To begin our next story, we need to fast-forward about 1,700 years. John Wesley was born on June 17, 1703, in the small town of Epworth in northeastern England. Here are just a few descriptive phrases about this England into which John Wesley was born.
England had just come out of a bloody civil war. Political tensions were high. There was extreme poverty.
Regular employment was uncertain. Housing was often inadequate and unaffordable.
Pure drinking water was scarce. Food was in short supply. Disease was rampant.
Alcohol, violence, prostitution, and gambling were popular means to escape feelings of desperation and hopelessness.
Children as young as four or five were employed as chimney sweeps or in mines and factories. Life was insecure.
(I got these excerpts from a biography of Wesley’s life by Charles Yrigoyen. Its title is, John Wesley: Holiness of Heart & Life. It’s a great biography and could be used very profitably in a small group.)
That was the condition of England that still existed as John Wesley began his ministry. It has some pretty remarkable similarities to our own day, doesn’t it?
I wish I could spend a few hours with you telling you all that Wesley preached and did. But here’s the short version of his ministry (and this is key): He preached the whole Gospel for the whole person.
He didn’t preach merely a Gospel message that promised heaven once you died. It, of course, included that… but it was much bigger than that. He preached a Gospel – the biblical Gospel – that changed lives in the here and now.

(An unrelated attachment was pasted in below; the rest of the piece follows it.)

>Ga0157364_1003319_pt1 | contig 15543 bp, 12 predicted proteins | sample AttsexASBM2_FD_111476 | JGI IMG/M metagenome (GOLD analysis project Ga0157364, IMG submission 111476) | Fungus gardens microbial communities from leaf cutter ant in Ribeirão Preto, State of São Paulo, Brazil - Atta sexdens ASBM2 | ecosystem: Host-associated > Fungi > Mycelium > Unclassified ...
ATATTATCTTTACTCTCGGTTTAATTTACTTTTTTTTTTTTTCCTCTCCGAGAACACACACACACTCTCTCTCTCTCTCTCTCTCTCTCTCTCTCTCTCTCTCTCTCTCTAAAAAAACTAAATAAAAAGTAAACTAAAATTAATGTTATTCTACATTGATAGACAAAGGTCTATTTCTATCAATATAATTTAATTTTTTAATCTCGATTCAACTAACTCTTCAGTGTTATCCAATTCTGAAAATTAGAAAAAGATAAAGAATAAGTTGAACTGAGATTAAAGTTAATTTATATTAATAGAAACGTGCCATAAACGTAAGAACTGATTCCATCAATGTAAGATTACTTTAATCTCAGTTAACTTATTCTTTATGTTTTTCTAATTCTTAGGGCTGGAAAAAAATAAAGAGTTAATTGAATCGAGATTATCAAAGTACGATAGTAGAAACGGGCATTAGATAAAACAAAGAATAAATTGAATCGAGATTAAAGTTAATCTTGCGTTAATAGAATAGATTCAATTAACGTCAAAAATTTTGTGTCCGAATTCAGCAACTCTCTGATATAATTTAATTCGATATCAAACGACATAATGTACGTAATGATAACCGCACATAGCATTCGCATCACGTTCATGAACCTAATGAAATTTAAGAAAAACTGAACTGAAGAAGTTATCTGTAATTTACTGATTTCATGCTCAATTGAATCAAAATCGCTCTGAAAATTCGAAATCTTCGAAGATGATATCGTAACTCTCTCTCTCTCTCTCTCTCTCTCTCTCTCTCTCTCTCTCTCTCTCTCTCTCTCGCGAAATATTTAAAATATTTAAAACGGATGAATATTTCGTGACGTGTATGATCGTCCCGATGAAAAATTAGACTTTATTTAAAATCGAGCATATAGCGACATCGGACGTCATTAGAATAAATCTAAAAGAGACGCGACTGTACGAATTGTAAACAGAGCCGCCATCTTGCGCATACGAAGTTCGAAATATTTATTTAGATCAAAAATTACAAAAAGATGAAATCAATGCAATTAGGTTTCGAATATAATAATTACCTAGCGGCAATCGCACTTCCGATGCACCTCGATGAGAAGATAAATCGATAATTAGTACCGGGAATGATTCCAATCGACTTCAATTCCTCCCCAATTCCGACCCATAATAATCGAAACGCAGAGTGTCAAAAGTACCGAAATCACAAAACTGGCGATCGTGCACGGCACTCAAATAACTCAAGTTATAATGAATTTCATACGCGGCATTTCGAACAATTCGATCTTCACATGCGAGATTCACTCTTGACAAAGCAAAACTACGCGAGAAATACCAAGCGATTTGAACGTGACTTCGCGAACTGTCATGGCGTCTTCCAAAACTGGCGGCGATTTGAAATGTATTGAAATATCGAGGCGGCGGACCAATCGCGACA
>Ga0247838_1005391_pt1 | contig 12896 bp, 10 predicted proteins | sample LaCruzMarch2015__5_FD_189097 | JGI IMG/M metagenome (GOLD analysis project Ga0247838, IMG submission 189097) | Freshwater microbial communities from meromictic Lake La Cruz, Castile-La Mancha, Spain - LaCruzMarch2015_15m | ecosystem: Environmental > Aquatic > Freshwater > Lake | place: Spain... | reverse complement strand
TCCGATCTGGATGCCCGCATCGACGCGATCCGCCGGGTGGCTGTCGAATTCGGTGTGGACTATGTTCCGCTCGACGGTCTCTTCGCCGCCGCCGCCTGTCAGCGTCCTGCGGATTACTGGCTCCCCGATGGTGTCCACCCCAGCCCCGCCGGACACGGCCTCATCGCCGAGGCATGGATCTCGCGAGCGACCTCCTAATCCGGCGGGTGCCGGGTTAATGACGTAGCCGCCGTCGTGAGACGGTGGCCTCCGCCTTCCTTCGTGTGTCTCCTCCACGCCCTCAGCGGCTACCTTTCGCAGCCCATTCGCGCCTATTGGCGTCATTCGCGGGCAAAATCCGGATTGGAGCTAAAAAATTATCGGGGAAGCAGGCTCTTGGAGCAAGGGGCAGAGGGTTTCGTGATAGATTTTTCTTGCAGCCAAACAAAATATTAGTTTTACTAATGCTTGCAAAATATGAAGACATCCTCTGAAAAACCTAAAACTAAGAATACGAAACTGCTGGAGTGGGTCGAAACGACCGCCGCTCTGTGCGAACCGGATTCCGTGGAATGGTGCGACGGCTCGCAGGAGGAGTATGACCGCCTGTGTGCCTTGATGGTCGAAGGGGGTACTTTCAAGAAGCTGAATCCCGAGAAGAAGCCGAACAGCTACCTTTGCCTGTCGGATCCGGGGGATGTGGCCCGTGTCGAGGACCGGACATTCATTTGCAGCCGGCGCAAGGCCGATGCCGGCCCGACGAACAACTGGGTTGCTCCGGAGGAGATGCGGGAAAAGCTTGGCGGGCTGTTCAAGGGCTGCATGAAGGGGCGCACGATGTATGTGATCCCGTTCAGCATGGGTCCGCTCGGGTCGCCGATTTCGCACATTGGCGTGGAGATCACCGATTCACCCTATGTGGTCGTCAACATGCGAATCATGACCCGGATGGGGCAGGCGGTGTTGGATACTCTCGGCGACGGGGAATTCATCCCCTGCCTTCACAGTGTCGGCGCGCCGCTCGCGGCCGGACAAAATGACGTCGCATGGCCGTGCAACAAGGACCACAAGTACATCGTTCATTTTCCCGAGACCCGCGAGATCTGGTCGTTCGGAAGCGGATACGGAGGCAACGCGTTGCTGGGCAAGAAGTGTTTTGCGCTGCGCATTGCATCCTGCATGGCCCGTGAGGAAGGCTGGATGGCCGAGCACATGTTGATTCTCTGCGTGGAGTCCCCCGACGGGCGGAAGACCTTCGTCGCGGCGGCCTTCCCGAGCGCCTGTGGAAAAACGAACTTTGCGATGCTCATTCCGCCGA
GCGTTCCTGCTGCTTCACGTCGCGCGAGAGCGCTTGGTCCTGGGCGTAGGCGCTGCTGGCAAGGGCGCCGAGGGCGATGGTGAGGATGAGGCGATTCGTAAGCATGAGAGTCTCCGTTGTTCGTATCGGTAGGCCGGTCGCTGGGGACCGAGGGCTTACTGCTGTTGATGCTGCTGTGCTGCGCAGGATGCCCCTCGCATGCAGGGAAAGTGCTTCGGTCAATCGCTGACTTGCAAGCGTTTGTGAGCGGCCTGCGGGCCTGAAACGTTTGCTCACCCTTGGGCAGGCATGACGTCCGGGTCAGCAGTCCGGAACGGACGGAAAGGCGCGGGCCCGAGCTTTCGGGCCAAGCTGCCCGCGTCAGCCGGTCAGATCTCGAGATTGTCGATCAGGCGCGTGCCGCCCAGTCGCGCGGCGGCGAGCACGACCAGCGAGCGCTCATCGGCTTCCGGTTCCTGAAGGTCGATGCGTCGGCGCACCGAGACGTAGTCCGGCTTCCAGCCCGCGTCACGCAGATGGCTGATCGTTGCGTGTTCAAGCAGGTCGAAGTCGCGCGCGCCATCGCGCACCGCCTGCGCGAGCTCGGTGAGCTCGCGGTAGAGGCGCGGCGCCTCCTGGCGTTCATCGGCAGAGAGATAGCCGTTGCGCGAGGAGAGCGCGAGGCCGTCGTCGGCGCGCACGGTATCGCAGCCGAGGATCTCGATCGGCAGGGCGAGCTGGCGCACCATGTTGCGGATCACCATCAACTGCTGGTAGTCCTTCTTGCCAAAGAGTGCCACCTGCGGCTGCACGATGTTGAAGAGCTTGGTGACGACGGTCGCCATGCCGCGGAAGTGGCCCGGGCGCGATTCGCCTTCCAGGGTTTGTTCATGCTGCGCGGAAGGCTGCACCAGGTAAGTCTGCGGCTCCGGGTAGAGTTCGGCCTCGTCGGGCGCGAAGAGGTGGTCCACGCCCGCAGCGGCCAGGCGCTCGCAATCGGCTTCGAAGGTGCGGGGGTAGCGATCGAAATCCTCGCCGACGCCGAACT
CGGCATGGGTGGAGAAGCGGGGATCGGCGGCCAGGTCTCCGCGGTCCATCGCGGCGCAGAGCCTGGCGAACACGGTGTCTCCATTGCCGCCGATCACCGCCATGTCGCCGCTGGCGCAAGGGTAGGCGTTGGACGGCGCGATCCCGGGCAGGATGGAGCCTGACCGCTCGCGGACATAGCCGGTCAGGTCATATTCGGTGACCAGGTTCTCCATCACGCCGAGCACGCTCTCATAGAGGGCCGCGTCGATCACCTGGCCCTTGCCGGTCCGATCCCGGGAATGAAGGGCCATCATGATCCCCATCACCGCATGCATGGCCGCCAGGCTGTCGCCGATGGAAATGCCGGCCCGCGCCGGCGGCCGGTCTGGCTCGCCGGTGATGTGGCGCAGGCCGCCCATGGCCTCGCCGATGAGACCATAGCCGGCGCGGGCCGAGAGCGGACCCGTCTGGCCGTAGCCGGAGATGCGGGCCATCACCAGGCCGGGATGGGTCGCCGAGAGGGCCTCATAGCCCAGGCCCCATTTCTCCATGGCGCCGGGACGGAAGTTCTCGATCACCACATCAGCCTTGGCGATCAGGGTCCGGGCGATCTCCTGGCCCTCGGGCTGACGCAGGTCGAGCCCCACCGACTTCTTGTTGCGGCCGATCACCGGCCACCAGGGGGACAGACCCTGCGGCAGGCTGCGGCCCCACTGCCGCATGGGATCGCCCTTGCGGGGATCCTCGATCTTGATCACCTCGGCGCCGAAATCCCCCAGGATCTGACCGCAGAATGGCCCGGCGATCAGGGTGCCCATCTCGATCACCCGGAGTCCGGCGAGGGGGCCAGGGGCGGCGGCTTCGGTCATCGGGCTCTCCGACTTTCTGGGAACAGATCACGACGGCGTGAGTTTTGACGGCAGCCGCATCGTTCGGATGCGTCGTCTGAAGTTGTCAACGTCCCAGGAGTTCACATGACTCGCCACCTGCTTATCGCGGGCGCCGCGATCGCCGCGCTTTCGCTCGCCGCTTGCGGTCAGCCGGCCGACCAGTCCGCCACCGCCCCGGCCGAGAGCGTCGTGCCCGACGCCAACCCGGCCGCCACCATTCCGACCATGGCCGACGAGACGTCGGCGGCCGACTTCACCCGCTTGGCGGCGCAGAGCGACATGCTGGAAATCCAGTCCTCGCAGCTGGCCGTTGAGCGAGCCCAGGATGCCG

And as people were won for Christ, Wesley made sure that they were discipled. That means that he encouraged them to get involved in what we would call Bible studies, small groups, accountability groups. It would be in those settings that they would worship God, study his Word, take communion, pray for each other, hold each other accountable for growing in holiness.
As the Apostle Peter would put it, they were seeking to grow in the grace and knowledge of the Lord Jesus Christ.
Wesley gave these early Methodists “General Rules” that served to keep them moving in the right direction. Our church family here at Southside studied a basic summary and explanation of those rules a few years ago when we all read the book, Three Simple Rules, by Rueben Job. I want to share just a few of these rules so that you can get a sense of what was being emphasized…
“It is therefore expected of all who continue therein that they should continue to evidence their desire of salvation,
First: By doing no harm, by avoiding evil of every kind, especially that which is most generally practiced, such as:
The taking of the name of God in vain.
Slaveholding; buying or selling slaves.
Fighting, quarreling, brawling, brother going to law with brother; returning evil for evil,
The giving or taking things on usury—i.e., unlawful interest.
Uncharitable or unprofitable conversation;
Doing to others as we would not they should do unto us.
Doing what we know is not for the glory of God, as:
It is expected of all who continue in these societies that they should continue to evidence their desire of salvation,
Secondly: By doing good; by being in every kind merciful after their power; as they have opportunity, doing good of every possible sort, and, as far as possible, to all men:
To their bodies, of the ability which God giveth, by giving food to the hungry, by clothing the naked, by visiting or helping them that are sick or in prison.
To their souls, by instructing, reproving, or exhorting all we have any intercourse with;